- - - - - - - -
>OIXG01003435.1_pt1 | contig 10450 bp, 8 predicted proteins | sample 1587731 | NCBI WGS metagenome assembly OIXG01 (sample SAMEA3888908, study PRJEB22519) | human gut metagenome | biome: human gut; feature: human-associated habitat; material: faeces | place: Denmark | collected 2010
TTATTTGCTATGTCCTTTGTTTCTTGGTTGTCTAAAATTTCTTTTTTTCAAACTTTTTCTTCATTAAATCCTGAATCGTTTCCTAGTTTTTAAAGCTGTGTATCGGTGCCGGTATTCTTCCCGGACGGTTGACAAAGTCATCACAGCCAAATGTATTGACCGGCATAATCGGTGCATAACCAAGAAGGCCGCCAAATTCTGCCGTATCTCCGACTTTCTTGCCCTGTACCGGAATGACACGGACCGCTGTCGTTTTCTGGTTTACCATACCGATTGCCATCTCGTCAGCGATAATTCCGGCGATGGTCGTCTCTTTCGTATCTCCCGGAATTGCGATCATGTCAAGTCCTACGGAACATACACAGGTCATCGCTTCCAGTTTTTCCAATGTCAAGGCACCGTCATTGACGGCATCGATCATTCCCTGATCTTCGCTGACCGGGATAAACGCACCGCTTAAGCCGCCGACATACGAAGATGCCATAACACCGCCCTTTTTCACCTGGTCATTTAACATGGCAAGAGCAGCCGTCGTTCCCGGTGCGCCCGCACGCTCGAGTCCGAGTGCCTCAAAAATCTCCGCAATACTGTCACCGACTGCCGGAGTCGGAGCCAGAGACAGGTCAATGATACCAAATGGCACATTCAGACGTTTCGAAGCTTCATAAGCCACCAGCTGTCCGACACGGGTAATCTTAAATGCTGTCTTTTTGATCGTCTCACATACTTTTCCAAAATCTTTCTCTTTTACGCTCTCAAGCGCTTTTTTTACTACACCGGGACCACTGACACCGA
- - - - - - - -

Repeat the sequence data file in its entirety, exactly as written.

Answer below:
>OIXG01003435.1_pt1 | contig 10450 bp, 8 predicted proteins | sample 1587731 | NCBI WGS metagenome assembly OIXG01 (sample SAMEA3888908, study PRJEB22519) | human gut metagenome | biome: human gut; feature: human-associated habitat; material: faeces | place: Denmark | collected 2010
TTATTTGCTATGTCCTTTGTTTCTTGGTTGTCTAAAATTTCTTTTTTTCAAACTTTTTCTTCATTAAATCCTGAATCGTTTCCTAGTTTTTAAAGCTGTGTATCGGTGCCGGTATTCTTCCCGGACGGTTGACAAAGTCATCACAGCCAAATGTATTGACCGGCATAATCGGTGCATAACCAAGAAGGCCGCCAAATTCTGCCGTATCTCCGACTTTCTTGCCCTGTACCGGAATGACACGGACCGCTGTCGTTTTCTGGTTTACCATACCGATTGCCATCTCGTCAGCGATAATTCCGGCGATGGTCGTCTCTTTCGTATCTCCCGGAATTGCGATCATGTCAAGTCCTACGGAACATACACAGGTCATCGCTTCCAGTTTTTCCAATGTCAAGGCACCGTCATTGACGGCATCGATCATTCCCTGATCTTCGCTGACCGGGATAAACGCACCGCTTAAGCCGCCGACATACGAAGATGCCATAACACCGCCCTTTTTCACCTGGTCATTTAACATGGCAAGAGCAGCCGTCGTTCCCGGTGCGCCCGCACGCTCGAGTCCGAGTGCCTCAAAAATCTCCGCAATACTGTCACCGACTGCCGGAGTCGGAGCCAGAGACAGGTCAATGATACCAAATGGCACATTCAGACGTTTCGAAGCTTCATAAGCCACCAGCTGTCCGACACGGGTAATCTTAAATGCTGTCTTTTTGATCGTCTCACATACTTTTCCAAAATCTTTCTCTTTTACGCTCTCAAGCGCTTTTTTTACTACACCGGGACCACTGACACCGA